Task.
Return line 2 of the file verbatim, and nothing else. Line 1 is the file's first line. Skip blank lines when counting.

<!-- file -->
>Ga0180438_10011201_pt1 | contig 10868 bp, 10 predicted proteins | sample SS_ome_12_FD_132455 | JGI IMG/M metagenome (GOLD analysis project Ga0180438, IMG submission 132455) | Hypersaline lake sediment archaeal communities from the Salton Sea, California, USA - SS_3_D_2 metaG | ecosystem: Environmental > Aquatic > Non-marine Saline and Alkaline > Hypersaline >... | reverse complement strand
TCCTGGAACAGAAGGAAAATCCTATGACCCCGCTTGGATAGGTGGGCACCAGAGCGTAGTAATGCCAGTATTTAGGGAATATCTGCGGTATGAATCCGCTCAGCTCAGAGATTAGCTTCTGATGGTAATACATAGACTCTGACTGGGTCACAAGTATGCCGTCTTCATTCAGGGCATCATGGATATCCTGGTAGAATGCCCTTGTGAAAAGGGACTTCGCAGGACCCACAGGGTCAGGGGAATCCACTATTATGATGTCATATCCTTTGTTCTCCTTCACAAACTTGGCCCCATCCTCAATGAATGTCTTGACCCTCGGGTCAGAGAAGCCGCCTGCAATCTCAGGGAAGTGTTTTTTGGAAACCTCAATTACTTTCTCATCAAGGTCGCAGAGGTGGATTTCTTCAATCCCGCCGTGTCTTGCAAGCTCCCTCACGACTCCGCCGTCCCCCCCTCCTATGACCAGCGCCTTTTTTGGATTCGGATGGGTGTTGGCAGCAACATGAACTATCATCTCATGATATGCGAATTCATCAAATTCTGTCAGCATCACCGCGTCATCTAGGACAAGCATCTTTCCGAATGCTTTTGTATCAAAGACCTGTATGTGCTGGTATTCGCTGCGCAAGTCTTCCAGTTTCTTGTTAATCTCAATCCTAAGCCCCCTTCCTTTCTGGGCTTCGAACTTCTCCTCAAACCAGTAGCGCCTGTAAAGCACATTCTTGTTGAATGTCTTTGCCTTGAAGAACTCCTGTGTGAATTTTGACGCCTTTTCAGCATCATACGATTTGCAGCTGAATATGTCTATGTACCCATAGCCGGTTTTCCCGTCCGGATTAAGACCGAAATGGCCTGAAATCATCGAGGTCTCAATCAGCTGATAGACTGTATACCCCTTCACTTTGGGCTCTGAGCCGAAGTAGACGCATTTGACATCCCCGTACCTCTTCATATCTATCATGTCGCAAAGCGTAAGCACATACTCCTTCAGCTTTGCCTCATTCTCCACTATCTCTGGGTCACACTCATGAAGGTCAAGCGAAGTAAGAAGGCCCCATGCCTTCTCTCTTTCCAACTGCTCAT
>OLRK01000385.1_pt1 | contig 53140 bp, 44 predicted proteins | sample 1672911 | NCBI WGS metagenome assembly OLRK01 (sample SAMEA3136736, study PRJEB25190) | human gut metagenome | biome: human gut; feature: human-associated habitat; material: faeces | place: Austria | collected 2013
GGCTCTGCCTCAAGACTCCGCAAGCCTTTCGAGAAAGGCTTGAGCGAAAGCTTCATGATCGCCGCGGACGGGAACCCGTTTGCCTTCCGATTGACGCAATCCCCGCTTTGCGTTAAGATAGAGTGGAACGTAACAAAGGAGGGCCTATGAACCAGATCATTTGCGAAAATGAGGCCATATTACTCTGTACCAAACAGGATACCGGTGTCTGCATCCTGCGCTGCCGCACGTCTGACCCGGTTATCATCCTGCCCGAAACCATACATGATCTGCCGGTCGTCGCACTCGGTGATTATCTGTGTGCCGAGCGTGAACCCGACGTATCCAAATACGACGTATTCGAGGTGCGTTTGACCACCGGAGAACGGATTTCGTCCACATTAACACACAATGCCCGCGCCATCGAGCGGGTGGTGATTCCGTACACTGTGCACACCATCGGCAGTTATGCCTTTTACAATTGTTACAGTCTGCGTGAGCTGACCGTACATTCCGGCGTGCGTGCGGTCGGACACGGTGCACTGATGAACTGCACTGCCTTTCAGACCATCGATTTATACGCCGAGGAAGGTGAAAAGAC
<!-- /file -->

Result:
TCCTGGAACAGAAGGAAAATCCTATGACCCCGCTTGGATAGGTGGGCACCAGAGCGTAGTAATGCCAGTATTTAGGGAATATCTGCGGTATGAATCCGCTCAGCTCAGAGATTAGCTTCTGATGGTAATACATAGACTCTGACTGGGTCACAAGTATGCCGTCTTCATTCAGGGCATCATGGATATCCTGGTAGAATGCCCTTGTGAAAAGGGACTTCGCAGGACCCACAGGGTCAGGGGAATCCACTATTATGATGTCATATCCTTTGTTCTCCTTCACAAACTTGGCCCCATCCTCAATGAATGTCTTGACCCTCGGGTCAGAGAAGCCGCCTGCAATCTCAGGGAAGTGTTTTTTGGAAACCTCAATTACTTTCTCATCAAGGTCGCAGAGGTGGATTTCTTCAATCCCGCCGTGTCTTGCAAGCTCCCTCACGACTCCGCCGTCCCCCCCTCCTATGACCAGCGCCTTTTTTGGATTCGGATGGGTGTTGGCAGCAACATGAACTATCATCTCATGATATGCGAATTCATCAAATTCTGTCAGCATCACCGCGTCATCTAGGACAAGCATCTTTCCGAATGCTTTTGTATCAAAGACCTGTATGTGCTGGTATTCGCTGCGCAAGTCTTCCAGTTTCTTGTTAATCTCAATCCTAAGCCCCCTTCCTTTCTGGGCTTCGAACTTCTCCTCAAACCAGTAGCGCCTGTAAAGCACATTCTTGTTGAATGTCTTTGCCTTGAAGAACTCCTGTGTGAATTTTGACGCCTTTTCAGCATCATACGATTTGCAGCTGAATATGTCTATGTACCCATAGCCGGTTTTCCCGTCCGGATTAAGACCGAAATGGCCTGAAATCATCGAGGTCTCAATCAGCTGATAGACTGTATACCCCTTCACTTTGGGCTCTGAGCCGAAGTAGACGCATTTGACATCCCCGTACCTCTTCATATCTATCATGTCGCAAAGCGTAAGCACATACTCCTTCAGCTTTGCCTCATTCTCCACTATCTCTGGGTCACACTCATGAAGGTCAAGCGAAGTAAGAAGGCCCCATGCCTTCTCTCTTTCCAACTGCTCAT